The Tai Khampti By:- Chou Khouk Manpoong


     Tai-Khampti people traditionally follow Lunar year. As such, all their socio-religion ceremonies and socio-cultural festivals are tied up with the cycle of the Lunar months. April (Noun ha) is the first month of the year. Sangken festival is celebrated on the last days of the (old) year lasting 2 to 3 days, and the Lanar New Year begins on the following days just after the end of Sangken festival. Buddha statues are brought out of the temple and placed in a chapel in the premises, then ceremoniously washed with clean water on all days. Buddhist scripture (Lik), Bo-tree (Town Puthi), Sang-fa-upuk, monks are also given symbolic wash with clean water.

     In May (Noun houk) on full moon day Buddha Purnima is celebrated commemorating the attainment of Enlightenment under Bo-Tree and descoursing his Dhamma for diffusion of Buddha Teachings to mankind. In July (Noun Pet) full moon day the 3 month Retreat (Khau-Wa) of monks until full moon day of October (Noun Sie-Eit), begins. During the Retreat the monks do not move out and travel. They do meditation, study and refresh their knowledge on Buddha, Dhamma and conduct discourses on Buddha's teachings to the devotees on 13 Uposatha (Satang) day. In September (Noun Sip) full moon day (Satang chaley) is observed by offering to the monks honey, fruits, vegetables as per ancient tradition - so fable says -that monkey, elephant and other animals offered Buddha honey, fruits when he spent one such 3 month retreat in a forest. In the same month on dark moon day (Satang Mei-Pee) is celebrated with cleansing houses, granaries and taking early morning bath in the nearby river. In October (Noun-Sip-Eit) full moon day (Satang Pout-Wa), which makes the end of the monk's 3 month retreat, is celebrated with discourses on Buddha's teachings, paying homage and offering gifts to monks.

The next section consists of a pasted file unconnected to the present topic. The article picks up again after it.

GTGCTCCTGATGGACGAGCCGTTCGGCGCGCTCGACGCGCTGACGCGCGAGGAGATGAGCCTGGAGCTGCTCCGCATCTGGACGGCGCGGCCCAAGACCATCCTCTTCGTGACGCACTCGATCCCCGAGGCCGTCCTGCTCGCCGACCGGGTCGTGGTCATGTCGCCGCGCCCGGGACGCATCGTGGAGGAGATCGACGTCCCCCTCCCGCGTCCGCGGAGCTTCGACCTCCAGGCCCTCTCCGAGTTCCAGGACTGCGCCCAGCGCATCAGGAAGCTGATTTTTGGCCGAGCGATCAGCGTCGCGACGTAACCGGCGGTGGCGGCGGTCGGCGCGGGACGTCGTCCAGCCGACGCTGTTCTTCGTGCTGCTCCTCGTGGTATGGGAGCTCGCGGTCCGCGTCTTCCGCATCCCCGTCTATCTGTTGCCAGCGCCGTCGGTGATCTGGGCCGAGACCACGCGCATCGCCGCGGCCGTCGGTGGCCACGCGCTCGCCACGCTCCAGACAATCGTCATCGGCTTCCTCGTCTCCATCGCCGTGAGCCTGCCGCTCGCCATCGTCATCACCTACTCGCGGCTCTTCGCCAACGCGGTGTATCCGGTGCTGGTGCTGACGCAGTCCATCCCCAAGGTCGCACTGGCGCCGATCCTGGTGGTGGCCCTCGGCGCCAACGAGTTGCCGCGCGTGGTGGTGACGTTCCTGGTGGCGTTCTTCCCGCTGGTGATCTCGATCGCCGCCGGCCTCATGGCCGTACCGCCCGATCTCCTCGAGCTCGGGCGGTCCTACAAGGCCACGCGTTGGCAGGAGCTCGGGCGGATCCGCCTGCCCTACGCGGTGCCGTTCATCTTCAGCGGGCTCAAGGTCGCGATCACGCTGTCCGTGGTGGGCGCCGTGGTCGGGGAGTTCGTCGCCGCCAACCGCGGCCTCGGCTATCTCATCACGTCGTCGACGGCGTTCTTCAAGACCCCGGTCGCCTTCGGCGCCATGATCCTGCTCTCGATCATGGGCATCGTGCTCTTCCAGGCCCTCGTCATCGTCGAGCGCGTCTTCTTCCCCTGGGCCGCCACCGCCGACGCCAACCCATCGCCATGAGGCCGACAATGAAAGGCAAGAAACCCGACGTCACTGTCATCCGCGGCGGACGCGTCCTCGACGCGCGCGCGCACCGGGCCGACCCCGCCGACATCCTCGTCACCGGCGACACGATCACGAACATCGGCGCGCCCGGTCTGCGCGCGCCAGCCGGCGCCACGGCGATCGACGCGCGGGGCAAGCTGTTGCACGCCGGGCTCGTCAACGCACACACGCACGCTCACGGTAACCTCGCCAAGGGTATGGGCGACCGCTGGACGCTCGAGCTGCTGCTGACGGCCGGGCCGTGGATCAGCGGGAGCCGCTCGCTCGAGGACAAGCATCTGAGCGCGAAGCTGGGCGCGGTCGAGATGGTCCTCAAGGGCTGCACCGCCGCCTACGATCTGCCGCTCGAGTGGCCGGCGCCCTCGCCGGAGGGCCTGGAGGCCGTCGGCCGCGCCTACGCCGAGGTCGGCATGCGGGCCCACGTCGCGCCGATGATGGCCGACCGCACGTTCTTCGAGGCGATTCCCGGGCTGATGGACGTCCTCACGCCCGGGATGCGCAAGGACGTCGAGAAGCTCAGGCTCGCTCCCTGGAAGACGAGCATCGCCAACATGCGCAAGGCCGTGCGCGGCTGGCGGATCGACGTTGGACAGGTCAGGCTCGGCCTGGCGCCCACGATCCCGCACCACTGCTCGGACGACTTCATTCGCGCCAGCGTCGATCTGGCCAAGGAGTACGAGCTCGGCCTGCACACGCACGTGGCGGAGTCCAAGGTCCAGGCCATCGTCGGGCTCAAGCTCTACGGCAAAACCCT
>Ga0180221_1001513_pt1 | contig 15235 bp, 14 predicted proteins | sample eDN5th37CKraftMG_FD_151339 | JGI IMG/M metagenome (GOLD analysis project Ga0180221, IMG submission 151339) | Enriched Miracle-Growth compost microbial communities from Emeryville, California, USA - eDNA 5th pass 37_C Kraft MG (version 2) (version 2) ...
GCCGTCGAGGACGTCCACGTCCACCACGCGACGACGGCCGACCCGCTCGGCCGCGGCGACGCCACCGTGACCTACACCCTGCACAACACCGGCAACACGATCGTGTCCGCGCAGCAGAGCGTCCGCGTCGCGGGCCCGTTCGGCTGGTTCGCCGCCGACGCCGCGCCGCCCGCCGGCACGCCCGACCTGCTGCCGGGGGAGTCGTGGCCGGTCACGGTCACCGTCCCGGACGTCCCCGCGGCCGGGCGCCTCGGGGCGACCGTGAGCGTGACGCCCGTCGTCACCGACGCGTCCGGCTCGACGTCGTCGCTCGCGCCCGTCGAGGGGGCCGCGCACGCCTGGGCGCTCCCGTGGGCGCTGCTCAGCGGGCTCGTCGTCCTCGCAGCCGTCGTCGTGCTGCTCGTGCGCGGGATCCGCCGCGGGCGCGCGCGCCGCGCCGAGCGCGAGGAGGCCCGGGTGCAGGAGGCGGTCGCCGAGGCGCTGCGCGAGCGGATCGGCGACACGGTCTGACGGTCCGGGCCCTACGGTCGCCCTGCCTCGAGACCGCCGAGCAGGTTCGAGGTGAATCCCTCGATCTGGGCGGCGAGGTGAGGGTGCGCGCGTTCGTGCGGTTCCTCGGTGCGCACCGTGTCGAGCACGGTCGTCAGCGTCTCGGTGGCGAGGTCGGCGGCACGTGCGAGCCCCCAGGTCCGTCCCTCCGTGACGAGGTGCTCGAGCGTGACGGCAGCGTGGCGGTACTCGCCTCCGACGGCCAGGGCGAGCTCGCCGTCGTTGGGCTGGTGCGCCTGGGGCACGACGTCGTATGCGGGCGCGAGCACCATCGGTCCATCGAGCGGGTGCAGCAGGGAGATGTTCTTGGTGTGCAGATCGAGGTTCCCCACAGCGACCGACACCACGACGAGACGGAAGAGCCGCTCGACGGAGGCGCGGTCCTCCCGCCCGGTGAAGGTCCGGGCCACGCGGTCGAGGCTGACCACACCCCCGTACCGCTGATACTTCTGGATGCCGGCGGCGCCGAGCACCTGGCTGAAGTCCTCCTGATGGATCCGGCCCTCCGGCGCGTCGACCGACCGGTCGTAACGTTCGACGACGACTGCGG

In October - November (Noun sip-eit-sipsong) Kathing festival is celebrated in which yellow robes (Sangkan) are offered to the monks. Although yellow robes are offered to individual monks at any time throughout the year by the faithful, those robes offered during the kathing month (Sangkan Kathing) come under special category. They are believed to be more precious and meritorious because they are prepared during the night beginning from plucking cotton-spinning-weaving-stitching-dyeing before daybreak, and offered to an entire chapter of monks rather then to an individual monk. The custom of making and offering Kathing yellow robes to monks is a very old tradition, and commemorative of robe offered by his mother to the Buddha. A myth has it that when the Latter was still a prince, his mother, a goddess in the Tawatingsa heaven, realized that her son would discard his royal garments on the very next day in order to become a mendicant monk. Wanting to be the first to provide him with the requird robe, she stayed up whole night weaving it, and next morning sent it to him through a heavenly messenger. It is in commemoration of this event that Tai-Khampti people in groups sit up all night making robe to be offered to monks. Beginning with the act of symbolically preparing the yarn they continue throughout all the other processes until the robe is completed. In February (Noun sam) on full moon day Mai-Kow-Shumfai festival is celebrated for which a high bamboo conical structure is made, filled up with dry wood, bamboo, and lit in the early hours. This is followed by feasting with specially cooked Khauyaku, a mix of rice, sesame, yam, leafy vegetable, taking a day of (Kam-Fai) of outing and merymaking. In March (Noun si) on full moon day Lu Kongu (Pagoda dedication) festival is celebrated for which the kongmus,shrines, monuments are renovated,refurnished, new one built, illuminated with candle light and decorated. On each of the festival occasions, all the villagers propitiate Buddha with offering of food, flowers, candles, incense sticks in the temple.